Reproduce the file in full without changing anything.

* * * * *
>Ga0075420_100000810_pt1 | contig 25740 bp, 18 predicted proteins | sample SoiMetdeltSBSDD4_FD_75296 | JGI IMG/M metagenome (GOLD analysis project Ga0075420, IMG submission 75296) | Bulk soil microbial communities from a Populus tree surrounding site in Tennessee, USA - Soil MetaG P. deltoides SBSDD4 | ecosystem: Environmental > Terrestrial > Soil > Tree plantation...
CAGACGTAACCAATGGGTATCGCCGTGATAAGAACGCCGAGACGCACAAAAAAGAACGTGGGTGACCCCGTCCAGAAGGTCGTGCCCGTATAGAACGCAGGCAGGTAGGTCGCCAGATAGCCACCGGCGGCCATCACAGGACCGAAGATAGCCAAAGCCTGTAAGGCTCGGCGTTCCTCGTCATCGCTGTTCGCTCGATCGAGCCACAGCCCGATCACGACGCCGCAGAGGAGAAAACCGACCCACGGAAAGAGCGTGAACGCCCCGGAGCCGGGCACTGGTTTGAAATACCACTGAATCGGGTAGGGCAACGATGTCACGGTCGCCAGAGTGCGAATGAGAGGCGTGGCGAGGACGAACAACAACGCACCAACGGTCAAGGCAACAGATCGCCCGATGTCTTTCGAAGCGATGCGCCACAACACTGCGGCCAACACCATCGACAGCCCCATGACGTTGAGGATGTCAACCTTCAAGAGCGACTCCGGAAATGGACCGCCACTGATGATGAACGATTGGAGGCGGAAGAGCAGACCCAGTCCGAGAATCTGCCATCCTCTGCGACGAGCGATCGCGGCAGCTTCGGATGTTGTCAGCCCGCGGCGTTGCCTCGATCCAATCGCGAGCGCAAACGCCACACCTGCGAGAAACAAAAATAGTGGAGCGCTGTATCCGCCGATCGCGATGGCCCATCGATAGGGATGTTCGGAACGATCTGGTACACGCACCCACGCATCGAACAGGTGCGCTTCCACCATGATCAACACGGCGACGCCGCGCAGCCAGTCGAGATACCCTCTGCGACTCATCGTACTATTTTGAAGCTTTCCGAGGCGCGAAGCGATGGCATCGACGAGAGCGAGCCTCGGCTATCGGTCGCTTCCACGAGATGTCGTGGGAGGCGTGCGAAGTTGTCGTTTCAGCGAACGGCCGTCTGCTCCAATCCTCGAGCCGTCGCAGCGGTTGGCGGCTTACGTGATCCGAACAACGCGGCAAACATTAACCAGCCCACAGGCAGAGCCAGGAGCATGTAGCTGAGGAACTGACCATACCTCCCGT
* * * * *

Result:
>Ga0075420_100000810_pt1 | contig 25740 bp, 18 predicted proteins | sample SoiMetdeltSBSDD4_FD_75296 | JGI IMG/M metagenome (GOLD analysis project Ga0075420, IMG submission 75296) | Bulk soil microbial communities from a Populus tree surrounding site in Tennessee, USA - Soil MetaG P. deltoides SBSDD4 | ecosystem: Environmental > Terrestrial > Soil > Tree plantation...
CAGACGTAACCAATGGGTATCGCCGTGATAAGAACGCCGAGACGCACAAAAAAGAACGTGGGTGACCCCGTCCAGAAGGTCGTGCCCGTATAGAACGCAGGCAGGTAGGTCGCCAGATAGCCACCGGCGGCCATCACAGGACCGAAGATAGCCAAAGCCTGTAAGGCTCGGCGTTCCTCGTCATCGCTGTTCGCTCGATCGAGCCACAGCCCGATCACGACGCCGCAGAGGAGAAAACCGACCCACGGAAAGAGCGTGAACGCCCCGGAGCCGGGCACTGGTTTGAAATACCACTGAATCGGGTAGGGCAACGATGTCACGGTCGCCAGAGTGCGAATGAGAGGCGTGGCGAGGACGAACAACAACGCACCAACGGTCAAGGCAACAGATCGCCCGATGTCTTTCGAAGCGATGCGCCACAACACTGCGGCCAACACCATCGACAGCCCCATGACGTTGAGGATGTCAACCTTCAAGAGCGACTCCGGAAATGGACCGCCACTGATGATGAACGATTGGAGGCGGAAGAGCAGACCCAGTCCGAGAATCTGCCATCCTCTGCGACGAGCGATCGCGGCAGCTTCGGATGTTGTCAGCCCGCGGCGTTGCCTCGATCCAATCGCGAGCGCAAACGCCACACCTGCGAGAAACAAAAATAGTGGAGCGCTGTATCCGCCGATCGCGATGGCCCATCGATAGGGATGTTCGGAACGATCTGGTACACGCACCCACGCATCGAACAGGTGCGCTTCCACCATGATCAACACGGCGACGCCGCGCAGCCAGTCGAGATACCCTCTGCGACTCATCGTACTATTTTGAAGCTTTCCGAGGCGCGAAGCGATGGCATCGACGAGAGCGAGCCTCGGCTATCGGTCGCTTCCACGAGATGTCGTGGGAGGCGTGCGAAGTTGTCGTTTCAGCGAACGGCCGTCTGCTCCAATCCTCGAGCCGTCGCAGCGGTTGGCGGCTTACGTGATCCGAACAACGCGGCAAACATTAACCAGCCCACAGGCAGAGCCAGGAGCATGTAGCTGAGGAACTGACCATACCTCCCGT